Martha's interest in opening a school began when she started telling stories and reading to three mountain children who she happened to pass by her home one Sunday.‍‍ “On this particular Sunday afternoon, I was in a little cabin which I had fitted up as my ‘den’ enjoying, all alone, the freshness and delight of the spring beauty and blossoms by which I was surrounded. I suddenly became aware of three little faces peering in at me from the window” (Dickey and Mathis). These children were shy when she tried to get them to speak. “She tempted them with apples and got them to come in and read them bible stories because they had never heard of them before” (Dickey and Mathis). “She told them to come back the next Sunday and to bring along all of their brothers and sisters” (Dickey and Mathis).



The log cabin where Martha started her school is now called the Original Cabin, and now marks the beginning of Berry Schools and Berry College. The cabin eventually grew more with boys, fathers, mothers, and babies, who sat on chairs, boxes, and basically whatever was available. Martha Berry continued to tell stories from the bible and played a small melodeon, singing hymns to the crowd (Dickey and Mathis). Because many of the people could not read, Berry would say a line from the book of hymns and the group would sing it.


Martha began traveling several miles each week visiting people who lived near her, trying to teach them how to help themselves. She did everything from singing with them, to helping them bury their dead. While she was doing this, she realized that most of the young children of the people she was helping would not be able to attend school. She also saw women that looked twice as old as they really were because of their poor living and working conditions. She became frustrated when she saw this because she felt like there was nothing she could do to help them. Though she was helping to teach their children how to sing and telling them stories, the children were not learning how to read and write, which contributed to the low education rate of the rural south. This is what inspired Martha Berry to start her schools (Ayers).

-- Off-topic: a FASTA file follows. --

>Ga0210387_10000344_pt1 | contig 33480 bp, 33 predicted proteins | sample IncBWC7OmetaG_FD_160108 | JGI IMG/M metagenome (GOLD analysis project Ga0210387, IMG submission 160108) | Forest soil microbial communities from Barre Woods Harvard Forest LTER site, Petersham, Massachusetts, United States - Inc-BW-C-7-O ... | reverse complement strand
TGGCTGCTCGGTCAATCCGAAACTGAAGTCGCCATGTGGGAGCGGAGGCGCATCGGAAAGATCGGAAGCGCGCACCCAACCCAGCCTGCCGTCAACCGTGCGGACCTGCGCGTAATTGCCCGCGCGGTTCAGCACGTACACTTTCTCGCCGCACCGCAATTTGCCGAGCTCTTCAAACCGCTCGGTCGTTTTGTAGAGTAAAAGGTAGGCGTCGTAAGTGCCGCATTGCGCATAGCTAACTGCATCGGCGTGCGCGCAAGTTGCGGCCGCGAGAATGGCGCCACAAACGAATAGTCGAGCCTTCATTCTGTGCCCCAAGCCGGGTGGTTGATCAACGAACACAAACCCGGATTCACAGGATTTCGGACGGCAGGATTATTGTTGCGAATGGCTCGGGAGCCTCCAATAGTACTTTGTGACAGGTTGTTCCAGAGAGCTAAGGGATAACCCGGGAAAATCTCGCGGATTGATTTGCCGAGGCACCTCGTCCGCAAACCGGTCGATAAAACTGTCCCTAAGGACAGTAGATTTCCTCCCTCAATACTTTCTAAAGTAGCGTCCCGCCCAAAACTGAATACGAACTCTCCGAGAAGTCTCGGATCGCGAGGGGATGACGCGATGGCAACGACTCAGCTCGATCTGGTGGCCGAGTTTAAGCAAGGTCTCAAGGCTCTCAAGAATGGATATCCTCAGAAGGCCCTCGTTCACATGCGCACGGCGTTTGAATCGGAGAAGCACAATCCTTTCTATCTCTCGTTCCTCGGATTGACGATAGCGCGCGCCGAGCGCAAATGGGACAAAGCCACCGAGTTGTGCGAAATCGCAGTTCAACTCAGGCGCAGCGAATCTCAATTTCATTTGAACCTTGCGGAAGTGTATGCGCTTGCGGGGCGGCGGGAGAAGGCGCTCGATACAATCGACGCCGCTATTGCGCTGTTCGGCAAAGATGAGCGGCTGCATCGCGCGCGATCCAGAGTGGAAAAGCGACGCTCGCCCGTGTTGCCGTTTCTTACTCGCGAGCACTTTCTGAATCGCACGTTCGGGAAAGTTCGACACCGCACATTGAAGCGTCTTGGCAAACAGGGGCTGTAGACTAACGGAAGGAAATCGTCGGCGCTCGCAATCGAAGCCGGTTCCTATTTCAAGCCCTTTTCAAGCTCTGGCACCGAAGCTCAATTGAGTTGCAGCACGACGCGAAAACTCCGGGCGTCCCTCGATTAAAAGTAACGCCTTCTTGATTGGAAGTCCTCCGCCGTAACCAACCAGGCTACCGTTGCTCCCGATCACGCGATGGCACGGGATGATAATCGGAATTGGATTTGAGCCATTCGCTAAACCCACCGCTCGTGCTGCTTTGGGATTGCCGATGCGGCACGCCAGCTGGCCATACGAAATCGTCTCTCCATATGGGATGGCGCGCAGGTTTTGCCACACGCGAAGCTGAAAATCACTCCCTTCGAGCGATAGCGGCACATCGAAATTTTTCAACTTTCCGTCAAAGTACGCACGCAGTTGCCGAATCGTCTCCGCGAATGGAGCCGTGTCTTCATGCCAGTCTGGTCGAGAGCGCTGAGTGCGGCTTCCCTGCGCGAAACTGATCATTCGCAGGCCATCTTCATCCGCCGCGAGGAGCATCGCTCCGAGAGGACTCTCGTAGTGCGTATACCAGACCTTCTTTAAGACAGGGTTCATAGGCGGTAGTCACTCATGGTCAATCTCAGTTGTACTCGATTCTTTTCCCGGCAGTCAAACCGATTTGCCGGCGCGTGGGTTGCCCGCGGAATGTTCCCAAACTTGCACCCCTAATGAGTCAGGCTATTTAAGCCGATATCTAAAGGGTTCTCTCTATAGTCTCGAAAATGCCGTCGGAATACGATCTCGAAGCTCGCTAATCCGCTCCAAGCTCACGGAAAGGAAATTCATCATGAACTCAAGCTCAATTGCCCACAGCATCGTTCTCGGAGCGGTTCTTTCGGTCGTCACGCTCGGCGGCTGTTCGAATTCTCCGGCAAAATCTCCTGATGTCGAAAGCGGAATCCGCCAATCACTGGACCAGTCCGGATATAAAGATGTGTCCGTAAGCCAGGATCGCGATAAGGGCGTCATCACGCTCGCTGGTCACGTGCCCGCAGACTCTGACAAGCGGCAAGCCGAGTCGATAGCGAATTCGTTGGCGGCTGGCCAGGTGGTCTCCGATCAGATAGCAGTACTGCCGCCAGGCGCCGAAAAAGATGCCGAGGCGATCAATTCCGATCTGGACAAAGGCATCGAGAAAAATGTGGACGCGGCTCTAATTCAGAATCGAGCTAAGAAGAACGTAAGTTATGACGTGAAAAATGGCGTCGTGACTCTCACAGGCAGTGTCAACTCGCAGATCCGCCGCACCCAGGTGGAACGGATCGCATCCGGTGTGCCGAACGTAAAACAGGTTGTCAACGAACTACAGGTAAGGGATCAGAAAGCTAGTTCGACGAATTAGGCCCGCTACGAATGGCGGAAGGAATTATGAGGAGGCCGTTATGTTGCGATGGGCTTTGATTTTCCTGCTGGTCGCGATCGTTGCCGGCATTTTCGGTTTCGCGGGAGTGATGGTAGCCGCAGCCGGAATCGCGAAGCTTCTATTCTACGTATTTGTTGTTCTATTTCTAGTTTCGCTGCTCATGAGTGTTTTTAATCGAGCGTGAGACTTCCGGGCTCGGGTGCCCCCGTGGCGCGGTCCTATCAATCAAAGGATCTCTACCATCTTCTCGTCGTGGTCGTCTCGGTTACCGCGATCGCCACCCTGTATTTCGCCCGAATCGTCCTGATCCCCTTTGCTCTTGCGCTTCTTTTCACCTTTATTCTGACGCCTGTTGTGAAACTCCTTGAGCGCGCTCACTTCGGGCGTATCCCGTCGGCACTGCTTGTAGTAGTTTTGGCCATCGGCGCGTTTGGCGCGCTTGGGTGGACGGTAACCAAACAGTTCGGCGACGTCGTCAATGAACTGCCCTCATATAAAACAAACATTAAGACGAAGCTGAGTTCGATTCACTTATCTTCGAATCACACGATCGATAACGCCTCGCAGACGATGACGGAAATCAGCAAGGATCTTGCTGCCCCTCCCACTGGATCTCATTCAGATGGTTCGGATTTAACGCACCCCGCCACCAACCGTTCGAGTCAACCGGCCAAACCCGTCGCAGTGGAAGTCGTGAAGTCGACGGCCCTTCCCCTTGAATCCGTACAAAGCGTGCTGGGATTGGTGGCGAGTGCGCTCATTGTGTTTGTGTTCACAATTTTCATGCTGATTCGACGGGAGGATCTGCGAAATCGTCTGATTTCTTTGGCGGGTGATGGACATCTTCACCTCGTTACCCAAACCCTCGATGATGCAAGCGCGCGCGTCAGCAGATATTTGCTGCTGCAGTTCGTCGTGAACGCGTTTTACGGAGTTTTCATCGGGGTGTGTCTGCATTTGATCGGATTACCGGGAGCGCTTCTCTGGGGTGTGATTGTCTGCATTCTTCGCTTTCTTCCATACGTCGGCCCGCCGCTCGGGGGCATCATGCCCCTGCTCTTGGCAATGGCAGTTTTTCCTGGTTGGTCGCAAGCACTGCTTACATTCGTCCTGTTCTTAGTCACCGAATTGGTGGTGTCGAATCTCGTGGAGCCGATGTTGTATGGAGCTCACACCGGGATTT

As the original cabin became too crowded, she decided to construct a one room building, approximately half a mile away, across the Summerville road from the Berry family home on land she had inherited from her father (Dickey and Mathis). Though Martha had no training in the teaching field, she continued to buy books, lumber, and hire labor to construct the cabin (Ayers). The students from her school did the construction work and the county school board provided a teacher for the school five months a year and Berry paid the teacher for an additional month (Dickey and Mathis). As the school became more successful, more rooms were eventually added onto the cabin (Ayers). “The teachers' responsibilities included visiting the peoples' homes and investigating conditions there as well as lending books to the families” (Dickey and Mathis). This cabin is known as Possum Trot.